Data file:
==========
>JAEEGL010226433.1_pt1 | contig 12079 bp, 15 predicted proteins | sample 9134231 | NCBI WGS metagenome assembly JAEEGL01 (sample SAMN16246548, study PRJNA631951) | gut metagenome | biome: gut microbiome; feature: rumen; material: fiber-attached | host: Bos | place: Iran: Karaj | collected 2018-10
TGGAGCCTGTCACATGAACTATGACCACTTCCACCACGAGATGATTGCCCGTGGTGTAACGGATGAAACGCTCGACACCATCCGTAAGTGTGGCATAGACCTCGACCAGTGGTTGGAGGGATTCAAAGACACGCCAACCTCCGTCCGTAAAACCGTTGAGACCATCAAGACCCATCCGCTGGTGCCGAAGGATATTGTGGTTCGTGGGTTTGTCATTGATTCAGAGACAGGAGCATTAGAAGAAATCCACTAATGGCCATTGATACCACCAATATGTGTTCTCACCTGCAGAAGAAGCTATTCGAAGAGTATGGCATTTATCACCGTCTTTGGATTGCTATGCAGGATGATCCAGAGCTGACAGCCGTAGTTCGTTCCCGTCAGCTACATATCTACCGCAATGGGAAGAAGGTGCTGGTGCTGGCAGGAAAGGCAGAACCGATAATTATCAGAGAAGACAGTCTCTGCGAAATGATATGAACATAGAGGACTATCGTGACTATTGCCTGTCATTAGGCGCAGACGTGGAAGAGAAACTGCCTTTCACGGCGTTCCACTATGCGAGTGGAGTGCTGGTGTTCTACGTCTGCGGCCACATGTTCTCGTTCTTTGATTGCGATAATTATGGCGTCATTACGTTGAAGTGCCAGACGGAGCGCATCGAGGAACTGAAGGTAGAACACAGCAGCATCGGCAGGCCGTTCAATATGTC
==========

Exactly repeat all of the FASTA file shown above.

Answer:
>JAEEGL010226433.1_pt1 | contig 12079 bp, 15 predicted proteins | sample 9134231 | NCBI WGS metagenome assembly JAEEGL01 (sample SAMN16246548, study PRJNA631951) | gut metagenome | biome: gut microbiome; feature: rumen; material: fiber-attached | host: Bos | place: Iran: Karaj | collected 2018-10
TGGAGCCTGTCACATGAACTATGACCACTTCCACCACGAGATGATTGCCCGTGGTGTAACGGATGAAACGCTCGACACCATCCGTAAGTGTGGCATAGACCTCGACCAGTGGTTGGAGGGATTCAAAGACACGCCAACCTCCGTCCGTAAAACCGTTGAGACCATCAAGACCCATCCGCTGGTGCCGAAGGATATTGTGGTTCGTGGGTTTGTCATTGATTCAGAGACAGGAGCATTAGAAGAAATCCACTAATGGCCATTGATACCACCAATATGTGTTCTCACCTGCAGAAGAAGCTATTCGAAGAGTATGGCATTTATCACCGTCTTTGGATTGCTATGCAGGATGATCCAGAGCTGACAGCCGTAGTTCGTTCCCGTCAGCTACATATCTACCGCAATGGGAAGAAGGTGCTGGTGCTGGCAGGAAAGGCAGAACCGATAATTATCAGAGAAGACAGTCTCTGCGAAATGATATGAACATAGAGGACTATCGTGACTATTGCCTGTCATTAGGCGCAGACGTGGAAGAGAAACTGCCTTTCACGGCGTTCCACTATGCGAGTGGAGTGCTGGTGTTCTACGTCTGCGGCCACATGTTCTCGTTCTTTGATTGCGATAATTATGGCGTCATTACGTTGAAGTGCCAGACGGAGCGCATCGAGGAACTGAAGGTAGAACACAGCAGCATCGGCAGGCCGTTCAATATGTC